Panic! At The Disco
A gloriously overdramatic album opener exploring a sense of triumph and fighting spirit in which Brendon Urie delivers a typically spectacular vocal performance. The punchy instrumentation is bursting with built-up energy.
victory · danger · confidence · motivation · drama · darkness
United by a single clapping beat, a crowd sings out in perfect concert. Like a legion of adoring fans, their tune is simple and playful — a conquering anthem, designed to lift the wings of champion.
Tonight we are victorious
Champagne pouring over us
All my friends were glorious
Tonight we are victorious
Oh — oh — oh — ah!
The crowd is joined at the end of the chorus by the unmistakable voice of Brendon Urie, frontman and now only only official member of Panic! At The Disco. His voice is dynamic, theatrical, always with a hint of tightly controlled vibrato on the longer notes. Underneath him the instrumental winds up and erupts into a two-note electric guitar thrash with crashing drums. It’s the kind of chorus you’d want playing if you won an Olympic gold medal or several million dollars.
The ‘oh’s from the last line come rhythmically; they climb up melodically before reaching their zenith at the final ‘ah!’, which rings out glamorously. On the second repetition, the drums fall away suddenly as the ‘ah!’ continues for much longer, Urie’s voice wavering artfully as the guitar picks out a coiling riff that reminds me of a crossbow being loaded — building up tension with every bar. It is one of the first examples of this track’s fantastic sense of pace and contrast. His clear voice spirals heavenwards like a rocket ship blasting off into the night sky, becoming a scream before dispersing.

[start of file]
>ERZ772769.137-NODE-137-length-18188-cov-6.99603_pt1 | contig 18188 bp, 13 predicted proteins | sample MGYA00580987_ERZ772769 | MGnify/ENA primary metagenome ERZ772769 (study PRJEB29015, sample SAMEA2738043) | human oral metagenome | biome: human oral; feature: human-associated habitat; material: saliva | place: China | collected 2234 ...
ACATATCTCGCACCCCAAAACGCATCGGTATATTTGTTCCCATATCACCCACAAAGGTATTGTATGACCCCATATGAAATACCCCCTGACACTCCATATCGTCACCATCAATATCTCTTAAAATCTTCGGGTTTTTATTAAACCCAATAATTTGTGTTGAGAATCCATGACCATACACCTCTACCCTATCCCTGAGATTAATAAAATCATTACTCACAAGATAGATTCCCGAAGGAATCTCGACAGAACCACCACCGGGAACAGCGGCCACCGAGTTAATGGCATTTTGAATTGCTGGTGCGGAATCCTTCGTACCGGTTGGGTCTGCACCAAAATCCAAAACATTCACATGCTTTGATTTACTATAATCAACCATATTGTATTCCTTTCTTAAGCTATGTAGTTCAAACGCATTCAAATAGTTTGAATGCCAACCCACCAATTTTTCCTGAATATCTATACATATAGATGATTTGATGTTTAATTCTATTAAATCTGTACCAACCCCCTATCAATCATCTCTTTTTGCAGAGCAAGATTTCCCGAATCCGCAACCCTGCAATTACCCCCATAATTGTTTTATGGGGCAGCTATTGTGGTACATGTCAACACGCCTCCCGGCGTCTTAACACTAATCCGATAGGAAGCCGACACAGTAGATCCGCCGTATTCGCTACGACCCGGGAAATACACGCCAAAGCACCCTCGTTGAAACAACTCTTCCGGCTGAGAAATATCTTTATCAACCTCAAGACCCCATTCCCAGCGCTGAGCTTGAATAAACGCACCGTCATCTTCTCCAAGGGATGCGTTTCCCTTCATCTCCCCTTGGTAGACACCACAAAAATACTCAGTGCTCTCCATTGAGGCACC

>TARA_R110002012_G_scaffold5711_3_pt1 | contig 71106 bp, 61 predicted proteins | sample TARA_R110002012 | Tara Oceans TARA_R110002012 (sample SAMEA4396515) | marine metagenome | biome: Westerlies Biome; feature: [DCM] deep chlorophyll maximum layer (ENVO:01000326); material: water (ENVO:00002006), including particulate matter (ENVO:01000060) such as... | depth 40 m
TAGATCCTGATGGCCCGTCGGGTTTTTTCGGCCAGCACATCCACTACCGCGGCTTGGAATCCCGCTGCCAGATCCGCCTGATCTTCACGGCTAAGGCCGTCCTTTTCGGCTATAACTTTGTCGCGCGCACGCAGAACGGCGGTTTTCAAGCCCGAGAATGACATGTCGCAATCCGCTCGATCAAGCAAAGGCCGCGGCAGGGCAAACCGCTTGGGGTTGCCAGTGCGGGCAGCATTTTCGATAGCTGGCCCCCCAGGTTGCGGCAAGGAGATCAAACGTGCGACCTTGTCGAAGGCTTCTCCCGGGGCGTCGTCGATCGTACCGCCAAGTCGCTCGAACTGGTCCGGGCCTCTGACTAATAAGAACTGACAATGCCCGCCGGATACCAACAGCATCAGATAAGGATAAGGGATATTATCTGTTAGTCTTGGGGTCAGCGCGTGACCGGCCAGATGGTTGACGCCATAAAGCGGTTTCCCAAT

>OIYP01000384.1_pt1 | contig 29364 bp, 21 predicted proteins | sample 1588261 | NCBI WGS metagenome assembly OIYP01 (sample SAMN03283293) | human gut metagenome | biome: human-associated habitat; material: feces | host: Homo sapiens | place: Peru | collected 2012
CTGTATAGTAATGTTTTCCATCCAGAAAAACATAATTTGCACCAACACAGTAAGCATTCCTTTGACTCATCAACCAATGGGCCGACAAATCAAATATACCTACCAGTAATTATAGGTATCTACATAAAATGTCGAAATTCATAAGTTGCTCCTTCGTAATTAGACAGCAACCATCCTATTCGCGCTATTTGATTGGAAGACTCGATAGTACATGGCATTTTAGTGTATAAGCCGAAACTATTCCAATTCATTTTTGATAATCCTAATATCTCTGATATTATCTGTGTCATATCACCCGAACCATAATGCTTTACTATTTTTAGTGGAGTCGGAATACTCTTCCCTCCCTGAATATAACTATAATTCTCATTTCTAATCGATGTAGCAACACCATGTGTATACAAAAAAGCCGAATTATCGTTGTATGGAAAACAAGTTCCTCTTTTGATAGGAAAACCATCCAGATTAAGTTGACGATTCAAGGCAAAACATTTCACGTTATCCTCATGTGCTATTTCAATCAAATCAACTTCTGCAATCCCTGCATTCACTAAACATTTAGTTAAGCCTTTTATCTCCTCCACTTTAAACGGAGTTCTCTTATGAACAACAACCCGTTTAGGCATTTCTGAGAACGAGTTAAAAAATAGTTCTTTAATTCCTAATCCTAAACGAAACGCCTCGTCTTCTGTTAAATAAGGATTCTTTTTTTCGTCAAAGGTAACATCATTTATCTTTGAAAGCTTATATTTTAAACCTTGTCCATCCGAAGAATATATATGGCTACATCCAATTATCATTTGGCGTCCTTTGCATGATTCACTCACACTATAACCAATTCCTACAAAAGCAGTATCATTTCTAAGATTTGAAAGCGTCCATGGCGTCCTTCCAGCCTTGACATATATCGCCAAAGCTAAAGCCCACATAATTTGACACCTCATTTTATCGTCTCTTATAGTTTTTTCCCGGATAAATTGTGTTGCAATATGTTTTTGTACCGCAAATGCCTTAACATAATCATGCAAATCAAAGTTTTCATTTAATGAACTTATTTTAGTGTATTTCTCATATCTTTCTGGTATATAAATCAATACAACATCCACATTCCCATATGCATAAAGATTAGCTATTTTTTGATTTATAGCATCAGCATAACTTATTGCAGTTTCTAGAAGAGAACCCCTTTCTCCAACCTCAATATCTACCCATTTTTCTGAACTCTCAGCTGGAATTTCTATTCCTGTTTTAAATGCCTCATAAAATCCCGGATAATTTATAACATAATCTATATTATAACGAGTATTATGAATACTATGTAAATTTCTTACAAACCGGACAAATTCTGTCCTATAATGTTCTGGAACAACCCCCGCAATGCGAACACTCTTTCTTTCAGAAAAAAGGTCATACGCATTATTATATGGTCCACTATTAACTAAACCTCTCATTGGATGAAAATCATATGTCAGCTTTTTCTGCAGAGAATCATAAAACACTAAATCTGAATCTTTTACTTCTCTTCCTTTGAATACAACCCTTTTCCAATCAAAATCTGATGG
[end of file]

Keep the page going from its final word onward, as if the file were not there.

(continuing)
The verse’s melody starts high and twists downwards in steps, the dramatic minor key giving the proceedings a slightly tongue-in-cheek sense of debauchery. Urie’s words are concerned less with painting a coherent picture and more about using interesting combinations of ideas to evoke a dangerous, charged atmosphere:
Double bubble disco queen, headed to the guillotine
Skin as cool as Steve McQueen, let me be your killer king
The lyrical imagery is macabre but infused with excitement: he alludes to the spell of the troublemaking witches in Shakespeare’s Macbeth (‘Double, double, toil and trouble / Fire burn and cauldron bubble’) before rhyming elegantly that the ‘disco queen’ will soon be punished by the ‘guillotine’ for her hedonistic transgressions. Notorious emblem of antihero cool Steve McQueen gets a mention too, his skin now even cooler as he lies six feet under; Urie’s character in the song aspires to be similarly sexy and unpredictable.
Joined by an eerie minor harmony that accentuates the edgy feel of the tune, he starts his vocal descent again, crying, ‘It hurts until it stops’. Victory is, after all, just the final product of perseverance. In the track, Urie embodies a kind of reckless, almost self-destructive attitude to life. He is ‘a killing spree in white’ (a line punctuated at the end by the glam ‘ah!’), his eyes ‘like broken Christmas lights’. These ideas show his dark, daredevil side once again: he dresses deliberately, ironically in white so the splattered blood of his enemies is conspicuous; his party spirit goes beyond the merry kitsch of yuletide decorations towards something more sinister and ruthless.